May your Lent be full of grace!
March 26, 2017
Have you ever been in a vulnerable position, unable to do anything for yourself or someone you love? It’s a terrifying place to be and reminds me of the scripture from John 21: 18 when Jesus says to Peter, “Very truly, I tell you, when you were younger, you used to fasten your own belt and to go wherever you wished. But when you grow old, you will stretch out your hands, and someone else will fasten a belt around you and take you where you do not wish to go.” Certainly, the older we get, the more decisions are made by someone else, but that’s not the only example of vulnerability.
An example from my own life was when my daughter was in the intensive care unit and the doctors couldn’t identify the source of an infection that was rapidly shutting down her body. I felt completely helpless and at the mercy of someone, anyone, who could make her well.
We all have our own stories of vulnerability; times when we have seriously messed up, times of financial hardship, times when our own pride or stupidity caused unnecessary pain for someone else. Isn’t it a great feeling when the vulnerability subsides? Isn’t it wonderful when someone un-messes the mess we’ve made or bails us out or in some way intervenes on our behalf and repairs the damage we’ve caused? That’s exactly what Jesus Christ does for each and every one of us!
Jesus Christ has more than forgiven us, he intervened on our behalf and paid the price for our mistakes, intentional and unintentional. Through Jesus Christ’s sacrifice on the cross, God has reconciled the world to God’s self and given us the assurance of salvation. Where we were once vulnerable, God has anchored us to God’s grace.
How do you pay back something that is beyond price? That’s what I believe is behind the psalmist’s words in Psalm 116: 1-14:
“I love the Lord, because he has heard my voice and my supplications. 2 Because he inclined his ear to me, therefore I will call on him as long as I live. 3 The snares of death encompassed me; the pangs of Sheol laid hold on me; I suffered distress and anguish.4 Then I called on the name of the Lord: “O Lord, I pray, save my life!”
5 Gracious is the Lord, and righteous; our God is merciful. The Lord protects the simple; when I was brought low, he saved me. 7 Return, O my soul, to your rest, for the Lord has dealt bountifully with you.
8 For you have delivered my soul from death, my eyes from tears, my feet from stumbling. 9 I walk before the Lord in the land of the living.10 I kept my faith, even when I said, “I am greatly afflicted”; 11 I said in my consternation, “Everyone is a liar.”
12 What shall I return to the Lord for all his bounty to me? 13 I will lift up the cup of salvation and call on the name of the Lord, 14 I will pay my vows to the Lord in
the presence of all his people.”
May your Lent be full of grace!
March 19, 2017
Have you ever wondered why Christians are required to confess their sins and seek forgiveness if God has already forgiven us? Jesus Christ died on the cross to save us from sin, so what’s the point of praying for forgiveness? Why not just try to do better next time?
Sin, confession and forgiveness are the main foci of the season of Lent because at the celebration of Easter we are celebrating Jesus’ defeat over sin and death and his gifts to us of forgiveness and eternal life. It might seem easier to avoid any confession of our sins because who wants to actually recall and reflect on sins we’ve committed against God and one another? Surely there are more pleasant ways of spending our time. But we’ve all heard the maxim, “Confession is good for the soul,” which is an old Scottish proverb. The complete proverb reads like this, “Public confession is good for the soul.” That’s right, “public.” If you think about it, it makes sense.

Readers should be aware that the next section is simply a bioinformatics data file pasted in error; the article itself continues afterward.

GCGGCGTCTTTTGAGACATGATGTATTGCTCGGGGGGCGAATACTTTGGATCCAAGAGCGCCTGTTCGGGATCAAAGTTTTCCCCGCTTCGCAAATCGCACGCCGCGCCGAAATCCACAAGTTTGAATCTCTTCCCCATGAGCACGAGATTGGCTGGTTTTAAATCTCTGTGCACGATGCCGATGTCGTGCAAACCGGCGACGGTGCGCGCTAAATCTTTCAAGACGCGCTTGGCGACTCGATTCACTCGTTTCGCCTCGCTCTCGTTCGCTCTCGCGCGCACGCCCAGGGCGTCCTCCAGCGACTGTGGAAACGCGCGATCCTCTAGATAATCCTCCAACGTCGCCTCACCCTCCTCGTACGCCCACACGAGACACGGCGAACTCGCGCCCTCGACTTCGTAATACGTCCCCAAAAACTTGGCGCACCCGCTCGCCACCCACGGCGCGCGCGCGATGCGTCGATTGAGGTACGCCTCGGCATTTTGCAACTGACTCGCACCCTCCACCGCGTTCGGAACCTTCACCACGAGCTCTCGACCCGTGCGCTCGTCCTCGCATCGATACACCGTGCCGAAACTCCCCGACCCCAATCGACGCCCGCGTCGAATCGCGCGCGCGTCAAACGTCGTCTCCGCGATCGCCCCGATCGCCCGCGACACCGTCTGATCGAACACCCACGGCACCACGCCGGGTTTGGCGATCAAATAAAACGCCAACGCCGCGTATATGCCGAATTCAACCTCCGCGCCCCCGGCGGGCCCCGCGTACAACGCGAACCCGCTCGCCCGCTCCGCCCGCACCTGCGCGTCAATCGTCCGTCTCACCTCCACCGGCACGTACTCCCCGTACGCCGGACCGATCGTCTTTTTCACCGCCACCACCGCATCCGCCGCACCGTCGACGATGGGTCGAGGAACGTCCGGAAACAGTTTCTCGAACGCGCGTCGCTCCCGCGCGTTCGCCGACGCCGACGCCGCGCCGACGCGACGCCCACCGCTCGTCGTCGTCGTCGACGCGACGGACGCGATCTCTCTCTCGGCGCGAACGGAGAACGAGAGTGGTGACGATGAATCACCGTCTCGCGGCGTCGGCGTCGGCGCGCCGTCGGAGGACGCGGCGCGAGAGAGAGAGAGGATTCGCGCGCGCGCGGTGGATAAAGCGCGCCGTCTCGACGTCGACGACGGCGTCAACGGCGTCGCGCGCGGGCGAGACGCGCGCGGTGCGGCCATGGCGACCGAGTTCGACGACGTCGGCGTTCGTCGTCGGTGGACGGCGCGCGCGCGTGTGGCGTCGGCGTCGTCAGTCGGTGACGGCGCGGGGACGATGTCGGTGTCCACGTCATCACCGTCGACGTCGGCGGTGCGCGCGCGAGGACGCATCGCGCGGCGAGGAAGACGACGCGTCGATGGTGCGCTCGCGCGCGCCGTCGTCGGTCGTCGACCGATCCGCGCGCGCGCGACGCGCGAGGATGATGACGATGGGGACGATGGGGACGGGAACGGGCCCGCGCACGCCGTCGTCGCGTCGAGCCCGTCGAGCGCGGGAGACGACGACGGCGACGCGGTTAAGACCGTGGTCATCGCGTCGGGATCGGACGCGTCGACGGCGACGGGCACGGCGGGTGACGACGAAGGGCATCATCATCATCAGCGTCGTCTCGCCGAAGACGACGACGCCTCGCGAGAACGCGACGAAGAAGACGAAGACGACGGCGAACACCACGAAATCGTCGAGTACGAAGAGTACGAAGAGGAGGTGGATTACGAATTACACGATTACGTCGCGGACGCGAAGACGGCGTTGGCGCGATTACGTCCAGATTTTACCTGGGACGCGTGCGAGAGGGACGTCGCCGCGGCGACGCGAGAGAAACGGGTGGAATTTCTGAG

We define sin as anything that comes between us and God or as some behavior/habit/thought that separates us from God or the will of God. When we confess our sin we’re admitting we’ve done something wrong, something destructive to our relationship with God and/or one another and confession is good for the soul. When we confess we’re admitting, not only to God, but to ourselves that we’ve messed up and that, in itself, helps us realize the degree to which we’ve messed up. Making a genuine and heart-felt confession to God makes us say it out loud, making it real, and more ready to accept the consequences of our sin.
Public confession of sin brings into play the whole process of accountability. It’s good to confess to God, silently or aloud, but when we confess to one another – not necessarily to the one we’ve sinned against – the person to whom we confess holds us accountable to not repeating that sin again. Public confession invites other Christians to “hold our feet to the fire,” so to speak, to stop the sinful behavior, repent and confess to God, and to ask forgiveness of the one against whom we’ve sinned.
It’s not pleasant. It’s not easy. But confession is necessary and it is good for us. Why? After confession is the grace of God who forgives! After confession to one another is the grace we’re supposed to offer one another which is free of judgment and full of forgiveness! The road to a right relationship with God and a repaired relationship with one another begins with the first step – confession. It’s good for us because it allows for a fresh start, a blank slate, a “do-over.”
So friends, reflect on yourself and your behavior. Then repent, pray a prayer of confession and ask forgiveness from God. And then, with God’s grace in your heart, go and ask forgiveness from the one or ones who have been hurt by your sin. And when someone comes to you, seeking forgiveness, give it freely as you have been given it by your Father in heaven.